[sdiy] TI to buy NatSemi!!!!!

Scott Gravenhorst music.maker at gte.net
Thu Apr 7 18:52:14 CEST 2011

"David G. Dixon" <dixon at interchange.ubc.ca> wrote:
>> Jumping in late, so apologies if that was already covered by 
>> a post I have yet to read, but...
>...<major snippage>...
>> learning/experience and saving money.
>Yes, this was a factor, but I doubt that anyone without the inclination to
>build electronic gizmos in the first place would have taken up DIY
>electronics just to save money.  They'd have done without or waited until
>they could afford what they wanted.
>> However, not all is lost...
>> Of course this moves the DIY aspect from soldering to 
>> software, therefore some skills of the past (like remembering 
>> pinouts of your favorite part or resistor color codes) become 
>> less relevant.
>...which brings us right back to where we started: if you want to get into
>electronics today, you basically need computer skills, and perhaps not much
>else.  If this isn't "strictly" true today (Joe Grisso), then give it five
>or ten years and it probably will be.  That'll be the day I find a new hobby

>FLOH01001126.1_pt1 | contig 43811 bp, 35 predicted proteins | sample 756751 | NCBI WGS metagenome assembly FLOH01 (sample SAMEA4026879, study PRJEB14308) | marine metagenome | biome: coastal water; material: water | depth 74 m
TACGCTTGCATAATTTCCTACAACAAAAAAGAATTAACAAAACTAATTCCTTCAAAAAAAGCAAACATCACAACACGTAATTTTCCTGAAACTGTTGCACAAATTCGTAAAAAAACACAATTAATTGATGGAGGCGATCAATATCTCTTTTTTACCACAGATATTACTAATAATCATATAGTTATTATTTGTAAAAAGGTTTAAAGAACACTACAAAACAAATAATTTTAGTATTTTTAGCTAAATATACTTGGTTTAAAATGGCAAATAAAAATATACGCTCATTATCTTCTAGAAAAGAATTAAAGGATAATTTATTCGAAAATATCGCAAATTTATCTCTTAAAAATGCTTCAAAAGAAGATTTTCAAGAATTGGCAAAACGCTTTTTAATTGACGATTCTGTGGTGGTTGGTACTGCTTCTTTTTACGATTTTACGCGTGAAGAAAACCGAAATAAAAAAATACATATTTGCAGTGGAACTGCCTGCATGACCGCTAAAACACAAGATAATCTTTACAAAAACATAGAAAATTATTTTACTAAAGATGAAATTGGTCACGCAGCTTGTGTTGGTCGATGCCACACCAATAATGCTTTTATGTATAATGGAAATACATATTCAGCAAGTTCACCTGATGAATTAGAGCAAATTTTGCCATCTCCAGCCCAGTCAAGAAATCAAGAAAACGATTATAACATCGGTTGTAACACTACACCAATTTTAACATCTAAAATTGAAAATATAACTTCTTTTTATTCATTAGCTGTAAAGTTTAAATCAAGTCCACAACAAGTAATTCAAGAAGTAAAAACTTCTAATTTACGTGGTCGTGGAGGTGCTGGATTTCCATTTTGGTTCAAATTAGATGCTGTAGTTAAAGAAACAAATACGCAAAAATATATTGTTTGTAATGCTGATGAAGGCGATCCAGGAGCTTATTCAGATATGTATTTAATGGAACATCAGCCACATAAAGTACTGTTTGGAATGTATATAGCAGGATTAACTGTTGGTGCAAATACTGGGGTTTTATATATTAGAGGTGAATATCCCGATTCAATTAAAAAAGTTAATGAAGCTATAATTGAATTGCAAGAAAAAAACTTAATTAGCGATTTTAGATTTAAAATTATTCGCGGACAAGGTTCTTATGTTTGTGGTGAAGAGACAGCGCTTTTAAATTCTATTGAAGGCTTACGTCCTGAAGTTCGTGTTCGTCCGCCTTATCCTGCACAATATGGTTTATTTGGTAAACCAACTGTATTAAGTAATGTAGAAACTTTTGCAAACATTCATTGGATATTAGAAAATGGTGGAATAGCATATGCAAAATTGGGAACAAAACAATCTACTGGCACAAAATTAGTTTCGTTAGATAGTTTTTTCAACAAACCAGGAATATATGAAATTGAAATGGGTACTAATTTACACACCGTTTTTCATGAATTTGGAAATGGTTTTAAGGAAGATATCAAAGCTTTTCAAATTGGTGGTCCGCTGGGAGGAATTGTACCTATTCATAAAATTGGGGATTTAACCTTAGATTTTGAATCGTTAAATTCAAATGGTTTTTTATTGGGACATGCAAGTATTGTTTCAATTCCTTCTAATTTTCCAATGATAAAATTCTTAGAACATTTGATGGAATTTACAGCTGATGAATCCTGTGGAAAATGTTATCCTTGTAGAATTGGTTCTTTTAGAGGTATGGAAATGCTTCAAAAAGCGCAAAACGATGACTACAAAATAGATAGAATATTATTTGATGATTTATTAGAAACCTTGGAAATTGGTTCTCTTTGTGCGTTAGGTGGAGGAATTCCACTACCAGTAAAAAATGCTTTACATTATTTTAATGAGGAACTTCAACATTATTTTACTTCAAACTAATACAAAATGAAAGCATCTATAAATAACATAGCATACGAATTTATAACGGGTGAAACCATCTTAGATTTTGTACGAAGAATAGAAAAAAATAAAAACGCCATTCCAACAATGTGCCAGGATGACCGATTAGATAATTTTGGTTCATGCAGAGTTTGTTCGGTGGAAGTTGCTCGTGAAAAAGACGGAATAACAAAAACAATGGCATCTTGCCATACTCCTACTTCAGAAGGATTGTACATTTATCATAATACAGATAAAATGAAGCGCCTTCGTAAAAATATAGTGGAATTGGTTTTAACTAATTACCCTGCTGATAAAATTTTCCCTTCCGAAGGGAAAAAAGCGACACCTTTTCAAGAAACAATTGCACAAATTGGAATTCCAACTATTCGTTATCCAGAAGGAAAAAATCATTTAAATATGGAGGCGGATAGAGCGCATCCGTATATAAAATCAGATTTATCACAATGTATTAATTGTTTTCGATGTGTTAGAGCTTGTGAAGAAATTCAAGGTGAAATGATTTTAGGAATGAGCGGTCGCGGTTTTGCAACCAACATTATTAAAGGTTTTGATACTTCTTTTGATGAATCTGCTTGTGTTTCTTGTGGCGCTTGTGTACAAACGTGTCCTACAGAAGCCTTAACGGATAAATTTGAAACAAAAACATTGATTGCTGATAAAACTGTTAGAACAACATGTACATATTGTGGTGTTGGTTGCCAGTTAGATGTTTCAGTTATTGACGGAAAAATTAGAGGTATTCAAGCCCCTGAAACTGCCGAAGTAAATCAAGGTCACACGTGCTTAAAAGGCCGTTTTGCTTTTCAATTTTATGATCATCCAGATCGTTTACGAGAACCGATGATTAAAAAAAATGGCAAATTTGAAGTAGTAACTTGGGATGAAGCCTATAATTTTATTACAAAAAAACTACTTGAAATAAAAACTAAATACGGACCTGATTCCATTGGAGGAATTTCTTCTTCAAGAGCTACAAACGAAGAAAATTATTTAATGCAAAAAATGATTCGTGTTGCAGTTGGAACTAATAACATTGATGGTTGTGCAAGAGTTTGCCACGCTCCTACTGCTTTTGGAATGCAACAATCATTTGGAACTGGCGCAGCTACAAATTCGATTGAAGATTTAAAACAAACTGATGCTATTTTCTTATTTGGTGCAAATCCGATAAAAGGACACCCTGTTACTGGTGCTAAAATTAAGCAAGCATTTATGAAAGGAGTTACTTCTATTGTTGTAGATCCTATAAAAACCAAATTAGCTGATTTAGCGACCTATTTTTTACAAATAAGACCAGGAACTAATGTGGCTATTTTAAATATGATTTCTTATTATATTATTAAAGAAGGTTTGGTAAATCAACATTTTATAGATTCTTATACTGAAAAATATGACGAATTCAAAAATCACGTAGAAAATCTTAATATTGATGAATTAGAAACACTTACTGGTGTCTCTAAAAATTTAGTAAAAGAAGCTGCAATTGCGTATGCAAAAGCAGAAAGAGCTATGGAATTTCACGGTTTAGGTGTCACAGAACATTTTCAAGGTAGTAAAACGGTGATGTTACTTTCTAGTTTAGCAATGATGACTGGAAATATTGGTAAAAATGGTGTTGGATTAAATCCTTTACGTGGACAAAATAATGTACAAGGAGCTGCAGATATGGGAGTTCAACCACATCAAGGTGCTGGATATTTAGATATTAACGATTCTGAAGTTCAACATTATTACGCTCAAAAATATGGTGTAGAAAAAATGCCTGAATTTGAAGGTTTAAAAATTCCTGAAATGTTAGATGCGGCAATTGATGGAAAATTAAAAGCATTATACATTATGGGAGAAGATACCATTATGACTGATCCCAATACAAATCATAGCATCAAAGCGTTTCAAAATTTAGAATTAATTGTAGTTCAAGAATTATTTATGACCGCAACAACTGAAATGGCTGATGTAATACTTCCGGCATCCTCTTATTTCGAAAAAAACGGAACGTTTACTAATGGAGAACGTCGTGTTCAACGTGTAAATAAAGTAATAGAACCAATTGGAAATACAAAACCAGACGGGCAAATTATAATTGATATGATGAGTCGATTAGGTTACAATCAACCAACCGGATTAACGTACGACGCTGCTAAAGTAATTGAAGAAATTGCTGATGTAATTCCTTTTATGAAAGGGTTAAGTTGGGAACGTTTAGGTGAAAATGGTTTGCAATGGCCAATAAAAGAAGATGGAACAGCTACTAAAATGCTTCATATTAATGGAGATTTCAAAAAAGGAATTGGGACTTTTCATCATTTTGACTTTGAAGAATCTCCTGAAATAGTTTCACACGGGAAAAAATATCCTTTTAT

>(or maybe start practicing the piano again...).

When I was a youngster, I remember building things from schematics.  If I could read the
schematic and collected all the correctly valued parts, I could make it work - without
really understanding what I did.  In fact, for me, that stunted my learning for quite
some time.  I ignored the theory and math and got the "Look! It works!" cheap thrill. 
That's something that doesn't happen with DSP unless you think that loading some
prewritten machine code into a dsPIC is actually "building something".

Certainly programming skill is part of it (and it is not impossible to learn it any more
than analog electronics is impossible to learn).  However, programming is not all there
is to it.  There are also DSP concepts themselves to learn and the associated math.  With
FPGA/CPLD technology, you must still think like a digital designer in terms of RAMs,
ROMs, adders, AND/OR/XOR/INVERT gates, multipliers, multiplexors, buffers etc.  When I
work with a digital design for a synth, this is exactly how I think, as if I had a huge
pile of CD4xxxx parts and RAM, ROM, etc.  Sure, that isn't analog electronics, but synth
design and build isn't over as a hobby.  After all, we did survive the demise of the
buggy whip, did we not?  

-- ScottG
-- Scott Gravenhorst
-- FPGA MIDI Synthesizer Information: home1.gte.net/res0658s/FPGA_synth/
-- FatMan: home1.gte.net/res0658s/fatman/
-- NonFatMan: home1.gte.net/res0658s/electronics/
-- When the going gets tough, the tough use the command line.

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